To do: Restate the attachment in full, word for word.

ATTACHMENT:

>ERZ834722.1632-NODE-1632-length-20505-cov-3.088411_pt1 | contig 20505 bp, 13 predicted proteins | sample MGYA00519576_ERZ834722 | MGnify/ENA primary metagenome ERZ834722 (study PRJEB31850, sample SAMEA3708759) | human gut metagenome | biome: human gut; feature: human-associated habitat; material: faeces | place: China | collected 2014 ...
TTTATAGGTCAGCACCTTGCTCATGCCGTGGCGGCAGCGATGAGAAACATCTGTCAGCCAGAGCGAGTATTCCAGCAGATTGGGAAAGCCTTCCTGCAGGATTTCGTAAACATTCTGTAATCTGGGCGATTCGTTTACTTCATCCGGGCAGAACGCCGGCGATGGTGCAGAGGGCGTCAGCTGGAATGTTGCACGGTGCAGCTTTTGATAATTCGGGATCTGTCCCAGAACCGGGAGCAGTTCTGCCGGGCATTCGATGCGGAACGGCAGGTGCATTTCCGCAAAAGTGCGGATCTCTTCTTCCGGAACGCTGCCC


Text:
>ERZ834722.1632-NODE-1632-length-20505-cov-3.088411_pt1 | contig 20505 bp, 13 predicted proteins | sample MGYA00519576_ERZ834722 | MGnify/ENA primary metagenome ERZ834722 (study PRJEB31850, sample SAMEA3708759) | human gut metagenome | biome: human gut; feature: human-associated habitat; material: faeces | place: China | collected 2014 ...
TTTATAGGTCAGCACCTTGCTCATGCCGTGGCGGCAGCGATGAGAAACATCTGTCAGCCAGAGCGAGTATTCCAGCAGATTGGGAAAGCCTTCCTGCAGGATTTCGTAAACATTCTGTAATCTGGGCGATTCGTTTACTTCATCCGGGCAGAACGCCGGCGATGGTGCAGAGGGCGTCAGCTGGAATGTTGCACGGTGCAGCTTTTGATAATTCGGGATCTGTCCCAGAACCGGGAGCAGTTCTGCCGGGCATTCGATGCGGAACGGCAGGTGCATTTCCGCAAAAGTGCGGATCTCTTCTTCCGGAACGCTGCCC